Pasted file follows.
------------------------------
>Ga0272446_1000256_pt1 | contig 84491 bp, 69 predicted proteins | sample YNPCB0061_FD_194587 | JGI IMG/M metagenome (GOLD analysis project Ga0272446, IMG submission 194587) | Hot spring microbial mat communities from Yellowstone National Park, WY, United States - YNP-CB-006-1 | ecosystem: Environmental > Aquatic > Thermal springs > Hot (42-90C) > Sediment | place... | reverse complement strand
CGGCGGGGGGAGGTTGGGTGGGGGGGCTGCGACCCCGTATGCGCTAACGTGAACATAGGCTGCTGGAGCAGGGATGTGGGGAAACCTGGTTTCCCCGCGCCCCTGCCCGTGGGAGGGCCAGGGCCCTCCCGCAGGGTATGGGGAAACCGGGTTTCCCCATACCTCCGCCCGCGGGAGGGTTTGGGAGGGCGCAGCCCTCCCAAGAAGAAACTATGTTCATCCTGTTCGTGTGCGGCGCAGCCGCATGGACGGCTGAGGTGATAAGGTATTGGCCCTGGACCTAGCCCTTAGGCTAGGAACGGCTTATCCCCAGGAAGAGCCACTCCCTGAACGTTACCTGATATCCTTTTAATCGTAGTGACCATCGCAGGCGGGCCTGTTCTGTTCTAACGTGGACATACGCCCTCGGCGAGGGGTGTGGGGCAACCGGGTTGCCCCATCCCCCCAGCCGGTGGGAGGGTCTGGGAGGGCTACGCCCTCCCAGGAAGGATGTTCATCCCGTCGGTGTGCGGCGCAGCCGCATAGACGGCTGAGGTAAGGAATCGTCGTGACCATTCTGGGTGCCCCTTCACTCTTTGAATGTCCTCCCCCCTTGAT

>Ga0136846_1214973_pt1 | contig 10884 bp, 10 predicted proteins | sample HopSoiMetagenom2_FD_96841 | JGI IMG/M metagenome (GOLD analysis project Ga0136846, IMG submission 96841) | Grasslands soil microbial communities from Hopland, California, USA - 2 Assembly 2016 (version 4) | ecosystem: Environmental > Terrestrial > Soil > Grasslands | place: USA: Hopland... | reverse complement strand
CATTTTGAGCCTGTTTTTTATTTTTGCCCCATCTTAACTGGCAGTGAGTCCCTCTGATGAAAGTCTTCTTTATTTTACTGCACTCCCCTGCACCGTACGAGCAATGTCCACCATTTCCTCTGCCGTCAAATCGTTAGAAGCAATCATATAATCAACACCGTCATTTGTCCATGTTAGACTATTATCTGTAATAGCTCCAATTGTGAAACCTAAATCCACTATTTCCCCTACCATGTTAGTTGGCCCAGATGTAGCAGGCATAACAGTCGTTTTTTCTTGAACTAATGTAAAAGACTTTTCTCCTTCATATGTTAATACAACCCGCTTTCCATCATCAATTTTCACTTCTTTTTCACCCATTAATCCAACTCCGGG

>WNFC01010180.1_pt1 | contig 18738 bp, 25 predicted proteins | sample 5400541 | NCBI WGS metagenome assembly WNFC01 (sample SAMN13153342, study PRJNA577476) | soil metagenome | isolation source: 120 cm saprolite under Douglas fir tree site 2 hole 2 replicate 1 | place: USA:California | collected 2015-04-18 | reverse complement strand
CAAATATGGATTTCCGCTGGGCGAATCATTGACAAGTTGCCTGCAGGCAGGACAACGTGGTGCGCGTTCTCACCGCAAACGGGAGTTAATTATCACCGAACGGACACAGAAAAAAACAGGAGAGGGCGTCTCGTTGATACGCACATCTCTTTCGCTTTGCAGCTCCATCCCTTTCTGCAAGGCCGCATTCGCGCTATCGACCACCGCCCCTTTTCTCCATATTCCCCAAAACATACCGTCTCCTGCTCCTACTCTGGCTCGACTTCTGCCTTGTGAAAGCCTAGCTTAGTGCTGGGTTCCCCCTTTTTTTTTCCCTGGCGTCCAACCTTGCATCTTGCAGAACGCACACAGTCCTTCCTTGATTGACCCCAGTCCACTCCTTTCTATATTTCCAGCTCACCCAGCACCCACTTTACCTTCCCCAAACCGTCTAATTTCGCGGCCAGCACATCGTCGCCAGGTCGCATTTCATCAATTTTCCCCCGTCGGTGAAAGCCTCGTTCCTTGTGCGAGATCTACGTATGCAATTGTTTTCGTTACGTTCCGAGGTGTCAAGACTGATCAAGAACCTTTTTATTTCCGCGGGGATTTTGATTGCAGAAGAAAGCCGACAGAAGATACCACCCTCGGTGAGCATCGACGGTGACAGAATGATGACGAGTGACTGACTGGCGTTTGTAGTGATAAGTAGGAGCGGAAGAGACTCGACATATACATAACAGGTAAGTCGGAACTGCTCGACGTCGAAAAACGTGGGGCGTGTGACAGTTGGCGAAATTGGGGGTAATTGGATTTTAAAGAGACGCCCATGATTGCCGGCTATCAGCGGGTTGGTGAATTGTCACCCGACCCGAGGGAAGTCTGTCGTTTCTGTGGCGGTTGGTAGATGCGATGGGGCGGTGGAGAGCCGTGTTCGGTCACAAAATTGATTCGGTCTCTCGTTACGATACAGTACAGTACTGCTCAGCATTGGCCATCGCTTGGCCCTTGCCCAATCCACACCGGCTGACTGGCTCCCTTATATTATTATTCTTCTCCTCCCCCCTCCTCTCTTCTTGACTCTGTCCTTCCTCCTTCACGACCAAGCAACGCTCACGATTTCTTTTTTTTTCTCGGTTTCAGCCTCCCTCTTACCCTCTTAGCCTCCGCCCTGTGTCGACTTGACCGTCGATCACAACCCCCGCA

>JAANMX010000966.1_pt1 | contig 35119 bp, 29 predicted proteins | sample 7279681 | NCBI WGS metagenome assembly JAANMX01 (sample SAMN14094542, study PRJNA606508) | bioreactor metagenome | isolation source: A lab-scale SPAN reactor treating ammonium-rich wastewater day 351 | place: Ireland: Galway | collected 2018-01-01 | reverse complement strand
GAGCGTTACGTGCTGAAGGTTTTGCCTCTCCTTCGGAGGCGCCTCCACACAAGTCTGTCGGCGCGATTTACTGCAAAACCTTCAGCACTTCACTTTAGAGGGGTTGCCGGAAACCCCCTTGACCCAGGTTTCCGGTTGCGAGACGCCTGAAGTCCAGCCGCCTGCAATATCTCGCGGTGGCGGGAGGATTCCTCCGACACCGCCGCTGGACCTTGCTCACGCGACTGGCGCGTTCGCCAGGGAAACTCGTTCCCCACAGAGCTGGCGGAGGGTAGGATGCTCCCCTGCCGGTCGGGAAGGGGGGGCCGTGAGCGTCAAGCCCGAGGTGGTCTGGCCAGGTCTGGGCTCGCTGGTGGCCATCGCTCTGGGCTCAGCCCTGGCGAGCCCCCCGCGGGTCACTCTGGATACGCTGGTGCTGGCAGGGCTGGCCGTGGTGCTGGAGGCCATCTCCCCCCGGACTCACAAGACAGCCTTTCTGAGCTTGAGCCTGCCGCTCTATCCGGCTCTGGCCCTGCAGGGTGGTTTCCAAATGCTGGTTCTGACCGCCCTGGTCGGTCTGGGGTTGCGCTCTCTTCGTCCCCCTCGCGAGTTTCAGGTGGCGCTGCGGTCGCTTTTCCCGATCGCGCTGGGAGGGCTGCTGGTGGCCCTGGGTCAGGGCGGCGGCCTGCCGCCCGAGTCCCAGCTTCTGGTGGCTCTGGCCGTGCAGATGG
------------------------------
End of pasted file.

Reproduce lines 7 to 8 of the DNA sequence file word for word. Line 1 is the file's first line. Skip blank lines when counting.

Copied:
>JAANMX010000966.1_pt1 | contig 35119 bp, 29 predicted proteins | sample 7279681 | NCBI WGS metagenome assembly JAANMX01 (sample SAMN14094542, study PRJNA606508) | bioreactor metagenome | isolation source: A lab-scale SPAN reactor treating ammonium-rich wastewater day 351 | place: Ireland: Galway | collected 2018-01-01 | reverse complement strand
GAGCGTTACGTGCTGAAGGTTTTGCCTCTCCTTCGGAGGCGCCTCCACACAAGTCTGTCGGCGCGATTTACTGCAAAACCTTCAGCACTTCACTTTAGAGGGGTTGCCGGAAACCCCCTTGACCCAGGTTTCCGGTTGCGAGACGCCTGAAGTCCAGCCGCCTGCAATATCTCGCGGTGGCGGGAGGATTCCTCCGACACCGCCGCTGGACCTTGCTCACGCGACTGGCGCGTTCGCCAGGGAAACTCGTTCCCCACAGAGCTGGCGGAGGGTAGGATGCTCCCCTGCCGGTCGGGAAGGGGGGGCCGTGAGCGTCAAGCCCGAGGTGGTCTGGCCAGGTCTGGGCTCGCTGGTGGCCATCGCTCTGGGCTCAGCCCTGGCGAGCCCCCCGCGGGTCACTCTGGATACGCTGGTGCTGGCAGGGCTGGCCGTGGTGCTGGAGGCCATCTCCCCCCGGACTCACAAGACAGCCTTTCTGAGCTTGAGCCTGCCGCTCTATCCGGCTCTGGCCCTGCAGGGTGGTTTCCAAATGCTGGTTCTGACCGCCCTGGTCGGTCTGGGGTTGCGCTCTCTTCGTCCCCCTCGCGAGTTTCAGGTGGCGCTGCGGTCGCTTTTCCCGATCGCGCTGGGAGGGCTGCTGGTGGCCCTGGGTCAGGGCGGCGGCCTGCCGCCCGAGTCCCAGCTTCTGGTGGCTCTGGCCGTGCAGATGG